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Staff Ed: Campaign Money
The Globe discusses campaign finances and the influence of money in a race for political office.
November 11, 2020
$66,000,000. The cost of about 570 average St. Louis homes. The cost of about 835 Teslas. The cost of about five million meals. That is how much President Donald Trump spent out of his pocket in the 2016 presidential election.
$66 million may seem like a lot, but it is only 15% of the total funding Trump received for the campaign. Hilary Clinton, the 2016 Democratic presidential nominee, spent $1.4 million of her own money, only 0.18% of her total campaign. $440 million went into Trump’s victory and $768.5 million went into Clinton’s defeat.
In the 2020 election, numbers have skyrocketed. Michael Bloomberg, a 2020 Democratic presidential candidate, entered the race in November of 2019. Although his entry was very late, the money that he spent on his campaign helped him become one of the front runners. Bloomberg’s campaign cost $900 million, all of it his own money. While he was one of the only candidates with enough money to buy advertising all over the country, he faced harsh opposition from other candidates and suffered from poor debate performances.
The biggest concern when it comes to funding campaigns is that there is virtually no limit. The amount of money candidates spend rises each year. Between 2000 and 2012, the amount spent by the winning candidate’s campaign nearly quadrupled. This implies that the amount of money spent will only continue to rise, limiting who can run for office to a smaller and smaller margin.
In 1992 the total amount of money spent on all of the major presidential campaigns was $195.6 million which is $360 million adjusted for inflation. 24 years later, presidential candidates poured in $2.4 billion, over 12 times the amount of money spent in 1992.
While these prices are increasing because of staff, advertising, and events, there is still a noticeable increase in the amount of money candidates are spending compared to elections in the past. The massive amounts of money being spent are used to shine lights on specific candidates and look down on others. Because of this, the candidate who usually spends the most money is elected into office.
On January 21, 2010, the Supreme Court decided a controversial decision that allowed corporations and other outside groups to spend unlimited money on elections. The Citizens United v. The Federal Election Commission case allows corporations to give unimaginable amounts of money to a candidate.
The court case has led to so-called dark money- money that comes from an undisclosed donor, which has been controversial because often people do not want to support companies, organizations, or individuals who donate money to things they do not agree with. Such organizations are able to keep their donations a secret and therefore may gain more support as fewer people could be opposed to them.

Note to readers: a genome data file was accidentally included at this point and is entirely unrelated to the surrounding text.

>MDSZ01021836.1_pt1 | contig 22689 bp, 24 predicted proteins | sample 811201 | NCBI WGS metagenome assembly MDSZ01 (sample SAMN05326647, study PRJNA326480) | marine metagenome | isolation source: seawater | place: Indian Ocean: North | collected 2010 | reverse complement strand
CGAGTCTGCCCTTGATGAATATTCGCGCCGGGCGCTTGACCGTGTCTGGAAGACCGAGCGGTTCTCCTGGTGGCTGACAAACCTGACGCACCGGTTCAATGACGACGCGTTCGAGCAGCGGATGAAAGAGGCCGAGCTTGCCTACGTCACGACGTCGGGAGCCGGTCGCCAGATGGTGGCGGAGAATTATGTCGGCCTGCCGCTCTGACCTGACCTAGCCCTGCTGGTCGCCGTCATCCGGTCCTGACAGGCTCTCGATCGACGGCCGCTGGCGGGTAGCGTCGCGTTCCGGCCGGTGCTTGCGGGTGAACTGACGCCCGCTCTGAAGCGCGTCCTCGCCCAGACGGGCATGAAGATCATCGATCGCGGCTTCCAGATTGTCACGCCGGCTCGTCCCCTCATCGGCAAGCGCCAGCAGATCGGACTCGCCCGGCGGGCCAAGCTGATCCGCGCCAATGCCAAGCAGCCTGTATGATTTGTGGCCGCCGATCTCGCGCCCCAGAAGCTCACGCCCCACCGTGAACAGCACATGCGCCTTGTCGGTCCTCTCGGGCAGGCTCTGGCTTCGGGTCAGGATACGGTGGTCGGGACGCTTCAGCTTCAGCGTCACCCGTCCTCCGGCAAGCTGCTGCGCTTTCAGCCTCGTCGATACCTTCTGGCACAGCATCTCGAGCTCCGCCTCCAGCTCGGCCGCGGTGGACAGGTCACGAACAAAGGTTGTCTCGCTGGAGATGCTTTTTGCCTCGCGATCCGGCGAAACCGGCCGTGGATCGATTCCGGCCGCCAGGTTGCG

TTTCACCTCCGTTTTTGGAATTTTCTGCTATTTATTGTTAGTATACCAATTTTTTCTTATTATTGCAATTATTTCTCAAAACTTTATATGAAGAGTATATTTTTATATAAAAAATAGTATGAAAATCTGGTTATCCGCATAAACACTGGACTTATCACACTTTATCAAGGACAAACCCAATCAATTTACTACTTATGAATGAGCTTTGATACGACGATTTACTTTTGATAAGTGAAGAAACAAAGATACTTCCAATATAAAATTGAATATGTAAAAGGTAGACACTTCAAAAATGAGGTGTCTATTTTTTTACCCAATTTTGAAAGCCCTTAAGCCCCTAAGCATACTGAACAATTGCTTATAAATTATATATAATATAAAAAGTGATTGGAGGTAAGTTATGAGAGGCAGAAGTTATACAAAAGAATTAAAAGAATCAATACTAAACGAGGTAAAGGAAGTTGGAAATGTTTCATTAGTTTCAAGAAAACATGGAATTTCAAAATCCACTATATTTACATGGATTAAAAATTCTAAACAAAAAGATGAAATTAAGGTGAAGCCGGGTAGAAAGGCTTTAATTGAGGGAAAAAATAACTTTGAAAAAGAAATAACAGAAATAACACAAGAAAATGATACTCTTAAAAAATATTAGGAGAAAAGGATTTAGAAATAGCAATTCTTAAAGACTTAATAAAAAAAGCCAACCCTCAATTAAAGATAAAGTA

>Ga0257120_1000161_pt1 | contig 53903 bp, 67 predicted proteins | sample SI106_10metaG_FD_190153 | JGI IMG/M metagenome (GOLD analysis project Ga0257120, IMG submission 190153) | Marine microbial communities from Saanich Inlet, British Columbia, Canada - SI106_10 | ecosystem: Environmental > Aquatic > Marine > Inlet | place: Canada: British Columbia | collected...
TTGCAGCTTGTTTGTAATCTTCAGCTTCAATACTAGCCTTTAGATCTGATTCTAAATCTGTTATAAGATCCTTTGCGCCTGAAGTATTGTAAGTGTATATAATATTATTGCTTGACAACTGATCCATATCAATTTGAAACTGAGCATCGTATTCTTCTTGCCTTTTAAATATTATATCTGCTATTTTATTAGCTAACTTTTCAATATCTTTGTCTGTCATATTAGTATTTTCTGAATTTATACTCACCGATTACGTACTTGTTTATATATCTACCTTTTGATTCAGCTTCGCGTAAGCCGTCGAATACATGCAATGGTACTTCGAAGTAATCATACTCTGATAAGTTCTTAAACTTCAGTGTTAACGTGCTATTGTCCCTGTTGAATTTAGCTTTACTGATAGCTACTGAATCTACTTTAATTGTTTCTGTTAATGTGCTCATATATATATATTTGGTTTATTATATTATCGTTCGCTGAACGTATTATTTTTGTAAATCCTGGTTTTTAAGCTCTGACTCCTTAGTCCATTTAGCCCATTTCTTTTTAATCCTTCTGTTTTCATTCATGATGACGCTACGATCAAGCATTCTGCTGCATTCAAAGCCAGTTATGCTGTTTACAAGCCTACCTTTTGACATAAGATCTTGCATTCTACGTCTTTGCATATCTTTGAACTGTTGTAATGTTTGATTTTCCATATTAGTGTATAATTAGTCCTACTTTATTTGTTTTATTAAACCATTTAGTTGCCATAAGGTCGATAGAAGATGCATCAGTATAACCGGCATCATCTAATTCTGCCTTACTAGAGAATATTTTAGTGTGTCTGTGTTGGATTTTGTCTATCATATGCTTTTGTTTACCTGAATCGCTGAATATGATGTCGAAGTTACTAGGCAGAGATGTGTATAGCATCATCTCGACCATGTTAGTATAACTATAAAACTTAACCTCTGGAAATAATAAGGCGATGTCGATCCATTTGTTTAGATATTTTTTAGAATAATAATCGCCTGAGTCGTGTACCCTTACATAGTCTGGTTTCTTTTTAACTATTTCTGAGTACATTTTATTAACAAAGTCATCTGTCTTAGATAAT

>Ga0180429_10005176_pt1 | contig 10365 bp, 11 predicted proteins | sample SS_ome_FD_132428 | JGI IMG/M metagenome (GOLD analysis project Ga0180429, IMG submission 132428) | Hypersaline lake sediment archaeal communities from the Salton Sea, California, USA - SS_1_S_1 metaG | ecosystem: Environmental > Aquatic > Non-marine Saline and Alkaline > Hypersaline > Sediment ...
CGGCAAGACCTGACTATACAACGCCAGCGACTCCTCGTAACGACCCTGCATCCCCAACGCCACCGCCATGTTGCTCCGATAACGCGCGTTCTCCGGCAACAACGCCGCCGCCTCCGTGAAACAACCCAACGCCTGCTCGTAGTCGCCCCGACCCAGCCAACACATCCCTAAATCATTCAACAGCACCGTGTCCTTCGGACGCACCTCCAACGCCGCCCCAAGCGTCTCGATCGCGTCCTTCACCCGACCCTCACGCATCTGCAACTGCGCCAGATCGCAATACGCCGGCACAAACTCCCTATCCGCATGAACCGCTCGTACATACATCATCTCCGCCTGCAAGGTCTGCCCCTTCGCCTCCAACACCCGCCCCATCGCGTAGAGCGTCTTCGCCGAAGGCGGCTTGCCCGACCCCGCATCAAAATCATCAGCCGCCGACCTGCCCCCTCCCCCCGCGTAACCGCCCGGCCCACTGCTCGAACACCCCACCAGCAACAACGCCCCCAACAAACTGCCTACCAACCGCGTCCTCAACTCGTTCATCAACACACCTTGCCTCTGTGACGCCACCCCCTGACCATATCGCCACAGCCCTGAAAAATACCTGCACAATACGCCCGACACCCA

In addition, The Citizens United v. The Federal Election Commission has been criticized for only empowering the very wealthiest of Americans. The wealthy have significantly more power as the money they are donating directly attributes to their endorsed candidate’s success. For example, the top 100 individual donors contributed $768 million in 2016 to the presidential campaigns.
In an interview with the Los Angeles Times, former State Controller of California Steve Westly said, “Citizens United is enabling small groups of the very wealthy of the right and left to have undue influence over politics.”
Where the candidate gets the money to win can vary greatly. They can spend money out of pocket, they can get individuals to donate, and they can get donations from political action committees (PAC) and super PACs, which pool money from different sources for campaigns for or against candidates, ballot initiatives, and legislation. The difference between the two being that PACs have a limit to the amount of money they can contribute to the campaign, whereas super PACs can donate unlimited amounts. Super PACs allow organizations and businesses to donate large sums of money without directly contributing to the candidate and being able to remain anonymous.
If someone gave you $1,000 as a birthday gift, would you feel more inclined to give them a nicer birthday gift next year?
Yes. The answer should be yes. The point being, if huge corporations donate lots and lots of money to political campaigns, even if it comes through super PACs, the candidate may be biased to support causes that said corporation supports.
One pressing example of this is the National Rifle Association’s (NRA) involvement in politics. Senator Mitch McConnell received approximately 1.3 million dollars from the NRA. He also voted against restrictions on high capacity magazines over ten bullets. Whether or not he was truly influenced by the NRA’s donation, it is evident throughout his political career that he has been strongly against restrictions on guns and aligns his beliefs with those of the NRA.
In a perfect world, anyone could run for president and stand for whatever values they believe in. In our modern campaign system which heavily relies on the amount of money given to you and the amount of money you begin with, that cannot happen.